The Handover of Fort Berehaven, Bere Island 1938

At 12.00pm on 26th September 1938 the Union Jack was lowered over Fort Berehaven, Bere Island.
BIPG Archives
At 12.01pm on 26th September 1938 the Irish Tricolour was raised over Fort Berehaven, Bere Island.
BIPG Archive
Commemoration held in 2018 by Bere Island Projects Group to mark the 80th Anniversary of the Handover of Fort Berehaven.
Anne Marie Cronin Photography

At 12.01pm on September 26th 1938 the Irish Tricolour was raised over Fort Berehaven, Bere Island, thus ending a continuous  British military presence on the island since 1797.

Treaty Port

In 1922, under the terms of the Anglo-Irish Treaty, the British withdrew from most of Ireland but kept the deep-water treaty ports, at Berehaven and Cobh in Cork and Lough Swilly in Donegal in order to protect their Atlantic convoys.  The ports were handed back to the Irish Government in 1938, with Bere Island being the final port to be handed over on September 26th 1938.  Winston Churchill however, was appalled by the decision and in an address to Parliament that year he called it a ‘folly.’

The Handover

An advance party from the Irish Army arrived on Bere Island on September 22nd.  The actual handover was completed in a rush on September 26th; so much so, that most of the islanders didn’t know it was happening.  An Irish army chaplain who was present and owned a  box camera took the only photos of the event.  However, as the British were loading their equipment on to boats to depart Bere Island, an order was received to stop loading and to halt the handover.  The British ordered the Irish gunners out of the fort at Lonehort and back to their billets in Rerrin.  The Irish Government reacted speedily and insisted that the handover be completed by nightfall, thus ensuring that Ireland secured her neutrality and avoided becoming involved in World War Two.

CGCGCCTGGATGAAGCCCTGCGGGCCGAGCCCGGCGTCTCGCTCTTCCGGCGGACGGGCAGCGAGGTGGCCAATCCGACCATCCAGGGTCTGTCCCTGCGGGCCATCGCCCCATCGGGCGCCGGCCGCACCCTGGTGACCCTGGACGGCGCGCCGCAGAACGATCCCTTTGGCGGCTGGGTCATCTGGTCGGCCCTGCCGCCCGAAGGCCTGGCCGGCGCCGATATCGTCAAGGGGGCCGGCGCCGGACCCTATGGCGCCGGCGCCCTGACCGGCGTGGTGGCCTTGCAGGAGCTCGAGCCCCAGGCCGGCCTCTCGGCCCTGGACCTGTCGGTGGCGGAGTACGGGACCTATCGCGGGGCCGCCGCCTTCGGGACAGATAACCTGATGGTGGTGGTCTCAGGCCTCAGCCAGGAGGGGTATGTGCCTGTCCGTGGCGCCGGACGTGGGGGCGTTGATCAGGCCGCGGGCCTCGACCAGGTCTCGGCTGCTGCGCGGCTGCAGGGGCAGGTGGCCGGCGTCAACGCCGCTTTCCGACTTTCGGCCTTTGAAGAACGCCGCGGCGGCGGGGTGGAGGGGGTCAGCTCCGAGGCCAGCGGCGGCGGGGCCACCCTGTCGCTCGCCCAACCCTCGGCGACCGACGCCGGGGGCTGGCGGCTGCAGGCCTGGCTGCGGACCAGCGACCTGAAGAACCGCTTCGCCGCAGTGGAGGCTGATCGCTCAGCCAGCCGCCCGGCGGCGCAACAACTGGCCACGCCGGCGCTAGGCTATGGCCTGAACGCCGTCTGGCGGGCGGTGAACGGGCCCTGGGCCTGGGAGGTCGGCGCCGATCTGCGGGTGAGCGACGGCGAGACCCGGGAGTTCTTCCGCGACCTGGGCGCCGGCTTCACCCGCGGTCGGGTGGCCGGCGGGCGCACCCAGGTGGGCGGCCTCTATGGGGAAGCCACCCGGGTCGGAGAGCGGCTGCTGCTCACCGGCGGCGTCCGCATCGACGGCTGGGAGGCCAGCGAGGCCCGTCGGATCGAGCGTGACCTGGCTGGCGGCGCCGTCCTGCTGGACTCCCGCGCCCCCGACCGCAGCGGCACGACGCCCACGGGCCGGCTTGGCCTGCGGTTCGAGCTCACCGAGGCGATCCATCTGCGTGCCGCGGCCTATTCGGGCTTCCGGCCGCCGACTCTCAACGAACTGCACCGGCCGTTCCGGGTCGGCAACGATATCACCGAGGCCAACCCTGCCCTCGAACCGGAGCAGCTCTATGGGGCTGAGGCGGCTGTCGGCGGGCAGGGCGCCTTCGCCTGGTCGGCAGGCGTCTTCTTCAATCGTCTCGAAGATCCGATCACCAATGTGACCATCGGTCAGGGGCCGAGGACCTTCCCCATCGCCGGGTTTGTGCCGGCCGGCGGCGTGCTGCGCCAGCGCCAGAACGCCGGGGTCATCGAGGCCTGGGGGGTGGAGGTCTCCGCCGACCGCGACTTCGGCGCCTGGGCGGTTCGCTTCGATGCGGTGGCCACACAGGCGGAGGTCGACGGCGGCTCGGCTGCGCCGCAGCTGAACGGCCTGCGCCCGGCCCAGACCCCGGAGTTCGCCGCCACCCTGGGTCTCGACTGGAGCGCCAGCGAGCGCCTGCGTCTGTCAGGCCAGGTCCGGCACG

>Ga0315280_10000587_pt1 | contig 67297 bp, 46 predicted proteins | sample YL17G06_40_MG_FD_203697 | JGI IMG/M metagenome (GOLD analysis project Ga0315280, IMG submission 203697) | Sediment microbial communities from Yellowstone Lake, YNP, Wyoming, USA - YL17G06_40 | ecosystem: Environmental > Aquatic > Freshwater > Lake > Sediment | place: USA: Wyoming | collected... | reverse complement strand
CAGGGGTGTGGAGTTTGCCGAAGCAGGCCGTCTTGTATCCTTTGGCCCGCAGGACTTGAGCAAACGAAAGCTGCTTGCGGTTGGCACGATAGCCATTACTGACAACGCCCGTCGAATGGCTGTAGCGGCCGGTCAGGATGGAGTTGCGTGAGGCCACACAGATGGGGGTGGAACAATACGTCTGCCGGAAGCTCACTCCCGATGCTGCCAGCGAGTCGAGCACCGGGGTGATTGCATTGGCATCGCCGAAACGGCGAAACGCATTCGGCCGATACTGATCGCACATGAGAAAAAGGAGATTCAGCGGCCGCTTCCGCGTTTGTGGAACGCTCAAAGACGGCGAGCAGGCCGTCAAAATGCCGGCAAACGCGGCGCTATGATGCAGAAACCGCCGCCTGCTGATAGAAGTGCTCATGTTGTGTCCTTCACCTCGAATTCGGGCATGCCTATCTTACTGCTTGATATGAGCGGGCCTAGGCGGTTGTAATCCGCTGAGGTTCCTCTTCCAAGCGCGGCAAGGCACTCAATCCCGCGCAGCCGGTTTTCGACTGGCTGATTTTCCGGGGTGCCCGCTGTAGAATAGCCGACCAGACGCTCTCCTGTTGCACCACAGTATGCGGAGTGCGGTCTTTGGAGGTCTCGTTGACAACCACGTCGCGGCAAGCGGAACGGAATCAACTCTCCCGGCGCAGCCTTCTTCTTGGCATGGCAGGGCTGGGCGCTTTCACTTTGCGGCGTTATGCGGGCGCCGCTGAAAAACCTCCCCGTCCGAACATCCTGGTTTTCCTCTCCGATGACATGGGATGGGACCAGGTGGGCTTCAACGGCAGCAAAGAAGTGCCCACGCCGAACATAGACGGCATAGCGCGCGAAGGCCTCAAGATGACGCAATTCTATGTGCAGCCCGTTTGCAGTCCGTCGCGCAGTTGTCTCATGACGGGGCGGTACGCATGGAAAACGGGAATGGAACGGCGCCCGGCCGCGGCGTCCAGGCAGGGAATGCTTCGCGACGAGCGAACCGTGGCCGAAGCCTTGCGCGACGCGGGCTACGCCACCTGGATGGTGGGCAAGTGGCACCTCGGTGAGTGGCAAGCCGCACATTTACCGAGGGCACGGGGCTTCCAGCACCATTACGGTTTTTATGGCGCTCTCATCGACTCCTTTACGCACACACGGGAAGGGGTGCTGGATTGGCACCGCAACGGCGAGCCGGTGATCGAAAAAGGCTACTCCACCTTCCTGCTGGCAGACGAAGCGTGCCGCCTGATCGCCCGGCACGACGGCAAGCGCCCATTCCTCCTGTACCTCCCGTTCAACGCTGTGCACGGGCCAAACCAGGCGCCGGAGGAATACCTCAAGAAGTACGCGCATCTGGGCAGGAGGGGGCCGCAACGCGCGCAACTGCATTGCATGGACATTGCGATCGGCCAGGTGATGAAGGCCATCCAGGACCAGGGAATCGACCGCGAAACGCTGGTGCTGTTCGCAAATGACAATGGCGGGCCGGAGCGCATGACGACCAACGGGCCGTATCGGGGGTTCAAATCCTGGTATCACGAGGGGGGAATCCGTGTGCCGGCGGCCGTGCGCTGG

80th Anniversary Commemoration

In 2018 Bere Island Projects Group marked the eightieth anniversary  of the Handover with a major commemoration event which was funded by The Heritage Council.  In the presence of guest of honour,  Mayor of Cork County, Cllr Patrick Gerard Murphy, a full military ceremony led by 1 Brigade Artillery Regiment from Collins Barracks Cork and the Army No 1 Band and a gun salute took place at Rerrin Redoubt, the site of the original handover in 1938.  The military ceremony concluded with a fly past by the Irish Aer Corps.  Also in attendance at the commemoration were family members of Lt Billy Rea and Corporal Gene Brannigan, who were part of the Irish Army advance party in 1938.

Speaking at the commemoration event, Eugene Glendon, chair of Bere Island Projects Group outlined how at one time Bere Island was described as “a remote little Irish Gibraltar commanding with its guns the entrance to the huge, natural harbour of Bantry Bay.”

Mayor Murphy also spoke of Bere Island’s strategic importance in European history “whilst geographically Bere Island lies on the furthest reaches of Western Europe, the sheltered waters of Berehaven Harbour gave safe harbour to both the British and American navies during World War One.”

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